If you get this release, be sure to read the liner notes. They explain the origin of the bassoon from the Rennaissance curtal. These two double-reed low-register instruments existed side-by-side for almost a century.
Only in the 1700’s did the bassoon finally supplanted the curtal completely. And that’s the era featured in this recording.
This is an extensive collection of French music composed for the bassoon. The first disc pairs Michel Corrette and Joseph Bodin de Boismortier.
Corrette’s “Les délices de la solitude” seem to have been pedagogic compositions. But they’re well-written. The bassoonist encounters many technical challenges. But they’re all in service to the melody.
Boismortier was more concerned with popularity than pedagogy. His bassoon sonatas are elegant, refined, and good-natured. There’s plenty for the soloist to do, but it doesn’t seem to be on the same technical level as Corrette’s works.
Disc two features the six Op. 24 bassoon sonatas of Francois Devienne. Devienne was a virtuoso flutist, and his knowledge of wind instruments is on display.
These works were composed around 1790, well into the time of Mozart and Haydn. They do have the same elegance of line that those composers showed. And the music lies so well on the bassoon! These are beautifully crafted works, indeed.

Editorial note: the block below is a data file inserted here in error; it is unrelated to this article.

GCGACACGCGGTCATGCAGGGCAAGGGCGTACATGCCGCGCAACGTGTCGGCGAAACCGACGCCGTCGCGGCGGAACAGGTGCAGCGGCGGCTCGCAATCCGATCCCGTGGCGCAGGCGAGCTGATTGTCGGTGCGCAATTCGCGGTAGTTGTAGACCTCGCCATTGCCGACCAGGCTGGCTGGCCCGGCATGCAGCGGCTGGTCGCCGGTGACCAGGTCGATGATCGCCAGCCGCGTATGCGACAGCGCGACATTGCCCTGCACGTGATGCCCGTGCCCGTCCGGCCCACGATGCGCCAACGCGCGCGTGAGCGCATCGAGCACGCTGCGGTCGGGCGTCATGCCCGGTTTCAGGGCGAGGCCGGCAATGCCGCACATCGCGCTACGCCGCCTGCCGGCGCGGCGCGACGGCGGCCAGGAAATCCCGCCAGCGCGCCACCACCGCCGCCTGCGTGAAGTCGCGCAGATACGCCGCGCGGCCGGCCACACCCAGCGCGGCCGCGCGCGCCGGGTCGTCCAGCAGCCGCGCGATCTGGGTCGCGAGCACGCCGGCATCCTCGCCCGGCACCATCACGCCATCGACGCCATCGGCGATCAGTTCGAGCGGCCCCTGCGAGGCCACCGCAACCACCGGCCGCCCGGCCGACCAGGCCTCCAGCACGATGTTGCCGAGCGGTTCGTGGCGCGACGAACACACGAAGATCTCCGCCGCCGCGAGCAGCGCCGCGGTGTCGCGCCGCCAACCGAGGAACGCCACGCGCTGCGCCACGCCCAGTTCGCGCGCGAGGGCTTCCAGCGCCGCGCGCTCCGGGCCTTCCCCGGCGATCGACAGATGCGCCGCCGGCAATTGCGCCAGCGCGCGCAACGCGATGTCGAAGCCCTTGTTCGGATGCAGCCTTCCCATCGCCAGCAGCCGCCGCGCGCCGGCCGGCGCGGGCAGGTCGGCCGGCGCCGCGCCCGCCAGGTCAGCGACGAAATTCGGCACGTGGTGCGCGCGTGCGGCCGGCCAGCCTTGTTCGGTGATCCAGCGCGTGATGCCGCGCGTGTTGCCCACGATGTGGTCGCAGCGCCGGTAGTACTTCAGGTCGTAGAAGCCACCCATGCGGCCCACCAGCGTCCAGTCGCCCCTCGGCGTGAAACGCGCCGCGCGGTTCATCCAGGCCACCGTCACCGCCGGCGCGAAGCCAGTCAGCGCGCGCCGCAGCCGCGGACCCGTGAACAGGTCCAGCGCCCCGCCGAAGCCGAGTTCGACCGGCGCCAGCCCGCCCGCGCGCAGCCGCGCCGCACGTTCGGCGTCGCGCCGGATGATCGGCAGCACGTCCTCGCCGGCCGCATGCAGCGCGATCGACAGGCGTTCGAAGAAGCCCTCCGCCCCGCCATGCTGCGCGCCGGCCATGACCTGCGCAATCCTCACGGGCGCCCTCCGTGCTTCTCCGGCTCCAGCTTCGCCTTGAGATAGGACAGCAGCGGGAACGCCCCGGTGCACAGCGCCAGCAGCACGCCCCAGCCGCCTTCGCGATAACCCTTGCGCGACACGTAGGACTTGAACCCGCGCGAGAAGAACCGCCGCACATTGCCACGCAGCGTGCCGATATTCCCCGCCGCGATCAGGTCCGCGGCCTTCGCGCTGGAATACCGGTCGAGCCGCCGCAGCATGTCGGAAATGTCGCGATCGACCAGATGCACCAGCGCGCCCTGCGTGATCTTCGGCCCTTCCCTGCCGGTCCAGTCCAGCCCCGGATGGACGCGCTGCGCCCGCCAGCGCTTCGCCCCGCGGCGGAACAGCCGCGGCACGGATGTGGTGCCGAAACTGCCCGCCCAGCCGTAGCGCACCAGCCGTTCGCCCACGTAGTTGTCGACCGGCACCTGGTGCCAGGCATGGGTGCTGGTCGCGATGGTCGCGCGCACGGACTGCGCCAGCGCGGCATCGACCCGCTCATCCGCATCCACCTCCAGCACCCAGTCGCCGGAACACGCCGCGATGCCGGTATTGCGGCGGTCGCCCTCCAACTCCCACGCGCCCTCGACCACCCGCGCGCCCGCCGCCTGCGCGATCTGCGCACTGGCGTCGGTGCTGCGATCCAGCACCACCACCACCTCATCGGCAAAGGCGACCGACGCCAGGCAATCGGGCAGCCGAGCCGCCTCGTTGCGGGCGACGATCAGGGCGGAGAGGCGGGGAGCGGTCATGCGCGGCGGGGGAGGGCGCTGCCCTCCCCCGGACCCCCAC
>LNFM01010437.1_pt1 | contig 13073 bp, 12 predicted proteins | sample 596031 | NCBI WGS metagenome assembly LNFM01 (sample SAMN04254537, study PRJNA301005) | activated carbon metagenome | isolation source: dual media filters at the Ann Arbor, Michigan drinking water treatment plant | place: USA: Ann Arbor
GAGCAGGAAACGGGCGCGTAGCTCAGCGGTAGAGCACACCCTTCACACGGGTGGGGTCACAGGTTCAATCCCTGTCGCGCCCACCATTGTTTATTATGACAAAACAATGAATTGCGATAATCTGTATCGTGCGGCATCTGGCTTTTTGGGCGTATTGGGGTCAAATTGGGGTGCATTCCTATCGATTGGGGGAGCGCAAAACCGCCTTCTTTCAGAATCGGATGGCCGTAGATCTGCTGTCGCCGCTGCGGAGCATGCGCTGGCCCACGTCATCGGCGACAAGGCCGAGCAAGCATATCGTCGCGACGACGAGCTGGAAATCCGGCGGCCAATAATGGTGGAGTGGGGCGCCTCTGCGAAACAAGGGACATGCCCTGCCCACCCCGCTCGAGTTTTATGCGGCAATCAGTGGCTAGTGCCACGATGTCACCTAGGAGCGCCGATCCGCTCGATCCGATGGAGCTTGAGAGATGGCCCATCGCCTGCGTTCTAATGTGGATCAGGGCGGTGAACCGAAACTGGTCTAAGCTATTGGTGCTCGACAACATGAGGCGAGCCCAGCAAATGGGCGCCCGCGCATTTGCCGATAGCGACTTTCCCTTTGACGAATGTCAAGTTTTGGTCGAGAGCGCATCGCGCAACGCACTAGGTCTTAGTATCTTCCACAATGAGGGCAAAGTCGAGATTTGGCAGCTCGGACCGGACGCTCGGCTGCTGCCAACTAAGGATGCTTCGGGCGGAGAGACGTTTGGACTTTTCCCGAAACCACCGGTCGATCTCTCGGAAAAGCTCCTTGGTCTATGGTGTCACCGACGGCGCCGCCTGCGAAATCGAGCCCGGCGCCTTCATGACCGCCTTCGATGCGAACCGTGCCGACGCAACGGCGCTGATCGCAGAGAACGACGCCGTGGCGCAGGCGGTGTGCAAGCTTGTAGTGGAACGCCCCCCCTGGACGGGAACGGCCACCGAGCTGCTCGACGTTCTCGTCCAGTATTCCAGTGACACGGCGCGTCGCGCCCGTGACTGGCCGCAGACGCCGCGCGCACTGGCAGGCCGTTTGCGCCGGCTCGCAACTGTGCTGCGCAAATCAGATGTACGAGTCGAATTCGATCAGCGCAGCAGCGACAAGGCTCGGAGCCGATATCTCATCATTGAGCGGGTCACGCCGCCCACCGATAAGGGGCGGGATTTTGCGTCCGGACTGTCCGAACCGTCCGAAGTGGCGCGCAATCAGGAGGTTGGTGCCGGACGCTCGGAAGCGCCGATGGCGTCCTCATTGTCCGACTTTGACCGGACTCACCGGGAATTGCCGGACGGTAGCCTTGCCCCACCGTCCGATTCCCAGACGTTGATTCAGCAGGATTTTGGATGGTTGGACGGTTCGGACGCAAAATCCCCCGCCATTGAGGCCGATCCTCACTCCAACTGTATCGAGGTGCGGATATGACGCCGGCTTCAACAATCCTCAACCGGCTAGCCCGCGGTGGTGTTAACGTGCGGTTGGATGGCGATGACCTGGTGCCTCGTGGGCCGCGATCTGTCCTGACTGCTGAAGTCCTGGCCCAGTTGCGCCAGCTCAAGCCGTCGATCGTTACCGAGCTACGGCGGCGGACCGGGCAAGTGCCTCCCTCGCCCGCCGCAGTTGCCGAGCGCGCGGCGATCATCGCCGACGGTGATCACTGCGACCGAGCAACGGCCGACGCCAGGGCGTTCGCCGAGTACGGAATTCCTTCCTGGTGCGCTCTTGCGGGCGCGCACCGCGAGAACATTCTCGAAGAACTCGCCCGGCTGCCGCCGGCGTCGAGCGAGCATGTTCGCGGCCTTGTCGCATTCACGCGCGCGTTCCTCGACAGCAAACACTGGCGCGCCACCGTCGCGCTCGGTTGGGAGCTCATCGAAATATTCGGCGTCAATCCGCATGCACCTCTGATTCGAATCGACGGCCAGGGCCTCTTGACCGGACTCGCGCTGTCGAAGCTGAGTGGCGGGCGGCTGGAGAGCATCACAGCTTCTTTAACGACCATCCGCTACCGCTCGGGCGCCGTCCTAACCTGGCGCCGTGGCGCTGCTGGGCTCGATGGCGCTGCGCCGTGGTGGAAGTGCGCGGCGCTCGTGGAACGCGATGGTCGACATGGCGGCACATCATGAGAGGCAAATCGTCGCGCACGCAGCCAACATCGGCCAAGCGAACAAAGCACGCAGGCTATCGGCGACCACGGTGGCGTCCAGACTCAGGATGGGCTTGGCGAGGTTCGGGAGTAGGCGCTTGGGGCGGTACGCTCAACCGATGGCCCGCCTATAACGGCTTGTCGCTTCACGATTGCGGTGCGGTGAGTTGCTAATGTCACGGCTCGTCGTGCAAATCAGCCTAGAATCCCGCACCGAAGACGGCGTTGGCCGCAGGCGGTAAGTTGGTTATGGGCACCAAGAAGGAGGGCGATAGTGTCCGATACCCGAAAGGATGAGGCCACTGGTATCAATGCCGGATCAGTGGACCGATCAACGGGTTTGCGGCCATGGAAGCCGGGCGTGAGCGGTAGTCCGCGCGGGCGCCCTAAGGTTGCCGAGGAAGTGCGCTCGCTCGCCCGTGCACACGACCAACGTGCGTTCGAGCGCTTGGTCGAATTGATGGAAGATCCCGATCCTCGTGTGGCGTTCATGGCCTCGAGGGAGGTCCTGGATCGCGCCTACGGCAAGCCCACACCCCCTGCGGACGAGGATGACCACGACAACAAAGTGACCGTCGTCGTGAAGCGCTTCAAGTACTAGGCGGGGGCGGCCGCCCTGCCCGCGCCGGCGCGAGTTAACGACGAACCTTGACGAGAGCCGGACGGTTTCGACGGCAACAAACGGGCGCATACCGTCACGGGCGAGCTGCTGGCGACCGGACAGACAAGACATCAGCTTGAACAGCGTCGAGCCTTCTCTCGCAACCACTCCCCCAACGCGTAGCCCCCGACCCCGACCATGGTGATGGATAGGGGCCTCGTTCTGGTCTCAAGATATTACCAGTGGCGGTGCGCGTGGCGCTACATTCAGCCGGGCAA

The third disc is a collection of instructional sonatas by Etienne Ozi. Ozi was a bassoonist and knew what he was about. This collection came out in 1803 and presents a wide range of techniques for the player to master.
What impressed me most about these pieces were the choices of instruments. The bassoon is accompanied by a cello. Two low register instruments playing together could sound like mud. But Ozi expertly keeps each instrument separated. The melody is easy to follow, as is the bass line.
Danny Bond performs with a copy of a 1765 French bassoon. That’s significant. Some of these works have some awkward passages for a modern bassoon. But they work well on the instrument they were written for.
Bond plays with a warm, singing tone. His rapid passagework is impeccable, tossing off trills and mordents like nobody’s business.
French Music for Bassoon
Michel Corrette, Joseph Bodin de Boismortier, Francois Devienne, Etienne Ozi
Danny Bond, bassoon; Robert Kohnen, harpsicord; Richte van der Meer, cello
Accent 3 CD Set